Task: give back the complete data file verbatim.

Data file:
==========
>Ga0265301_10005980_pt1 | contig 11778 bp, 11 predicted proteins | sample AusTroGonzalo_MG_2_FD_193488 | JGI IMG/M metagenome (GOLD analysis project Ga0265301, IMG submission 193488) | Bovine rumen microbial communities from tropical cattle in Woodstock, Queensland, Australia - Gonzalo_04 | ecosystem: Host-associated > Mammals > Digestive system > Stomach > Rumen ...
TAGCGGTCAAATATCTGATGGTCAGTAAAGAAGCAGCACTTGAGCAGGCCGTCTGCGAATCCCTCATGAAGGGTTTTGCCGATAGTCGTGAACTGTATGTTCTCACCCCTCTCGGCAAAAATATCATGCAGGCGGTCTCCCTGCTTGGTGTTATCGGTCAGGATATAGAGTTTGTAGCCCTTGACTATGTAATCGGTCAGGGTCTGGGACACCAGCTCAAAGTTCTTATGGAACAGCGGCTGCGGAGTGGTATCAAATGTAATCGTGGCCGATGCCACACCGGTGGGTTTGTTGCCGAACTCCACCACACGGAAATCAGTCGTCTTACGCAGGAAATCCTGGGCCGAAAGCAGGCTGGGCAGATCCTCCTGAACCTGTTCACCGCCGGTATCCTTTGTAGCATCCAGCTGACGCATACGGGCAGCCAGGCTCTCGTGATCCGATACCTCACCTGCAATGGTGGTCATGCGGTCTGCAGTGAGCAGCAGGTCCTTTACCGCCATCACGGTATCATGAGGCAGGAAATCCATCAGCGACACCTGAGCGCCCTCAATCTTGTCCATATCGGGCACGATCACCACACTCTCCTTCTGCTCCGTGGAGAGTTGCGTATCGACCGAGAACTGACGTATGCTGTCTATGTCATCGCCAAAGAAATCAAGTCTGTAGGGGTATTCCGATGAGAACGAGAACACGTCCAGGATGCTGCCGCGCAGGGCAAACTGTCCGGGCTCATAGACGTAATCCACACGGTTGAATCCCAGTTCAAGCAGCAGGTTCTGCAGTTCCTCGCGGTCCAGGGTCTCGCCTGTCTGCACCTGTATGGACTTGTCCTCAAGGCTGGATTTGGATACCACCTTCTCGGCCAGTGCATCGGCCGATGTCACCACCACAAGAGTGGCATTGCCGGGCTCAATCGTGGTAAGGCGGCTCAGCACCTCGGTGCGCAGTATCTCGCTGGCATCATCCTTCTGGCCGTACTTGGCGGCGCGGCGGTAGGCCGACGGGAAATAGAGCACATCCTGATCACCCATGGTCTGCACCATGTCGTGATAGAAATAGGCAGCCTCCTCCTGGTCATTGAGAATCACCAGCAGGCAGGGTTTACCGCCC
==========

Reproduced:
>Ga0265301_10005980_pt1 | contig 11778 bp, 11 predicted proteins | sample AusTroGonzalo_MG_2_FD_193488 | JGI IMG/M metagenome (GOLD analysis project Ga0265301, IMG submission 193488) | Bovine rumen microbial communities from tropical cattle in Woodstock, Queensland, Australia - Gonzalo_04 | ecosystem: Host-associated > Mammals > Digestive system > Stomach > Rumen ...
TAGCGGTCAAATATCTGATGGTCAGTAAAGAAGCAGCACTTGAGCAGGCCGTCTGCGAATCCCTCATGAAGGGTTTTGCCGATAGTCGTGAACTGTATGTTCTCACCCCTCTCGGCAAAAATATCATGCAGGCGGTCTCCCTGCTTGGTGTTATCGGTCAGGATATAGAGTTTGTAGCCCTTGACTATGTAATCGGTCAGGGTCTGGGACACCAGCTCAAAGTTCTTATGGAACAGCGGCTGCGGAGTGGTATCAAATGTAATCGTGGCCGATGCCACACCGGTGGGTTTGTTGCCGAACTCCACCACACGGAAATCAGTCGTCTTACGCAGGAAATCCTGGGCCGAAAGCAGGCTGGGCAGATCCTCCTGAACCTGTTCACCGCCGGTATCCTTTGTAGCATCCAGCTGACGCATACGGGCAGCCAGGCTCTCGTGATCCGATACCTCACCTGCAATGGTGGTCATGCGGTCTGCAGTGAGCAGCAGGTCCTTTACCGCCATCACGGTATCATGAGGCAGGAAATCCATCAGCGACACCTGAGCGCCCTCAATCTTGTCCATATCGGGCACGATCACCACACTCTCCTTCTGCTCCGTGGAGAGTTGCGTATCGACCGAGAACTGACGTATGCTGTCTATGTCATCGCCAAAGAAATCAAGTCTGTAGGGGTATTCCGATGAGAACGAGAACACGTCCAGGATGCTGCCGCGCAGGGCAAACTGTCCGGGCTCATAGACGTAATCCACACGGTTGAATCCCAGTTCAAGCAGCAGGTTCTGCAGTTCCTCGCGGTCCAGGGTCTCGCCTGTCTGCACCTGTATGGACTTGTCCTCAAGGCTGGATTTGGATACCACCTTCTCGGCCAGTGCATCGGCCGATGTCACCACCACAAGAGTGGCATTGCCGGGCTCAATCGTGGTAAGGCGGCTCAGCACCTCGGTGCGCAGTATCTCGCTGGCATCATCCTTCTGGCCGTACTTGGCGGCGCGGCGGTAGGCCGACGGGAAATAGAGCACATCCTGATCACCCATGGTCTGCACCATGTCGTGATAGAAATAGGCAGCCTCCTCCTGGTCATTGAGAATCACCAGCAGGCAGGGTTTACCGCCC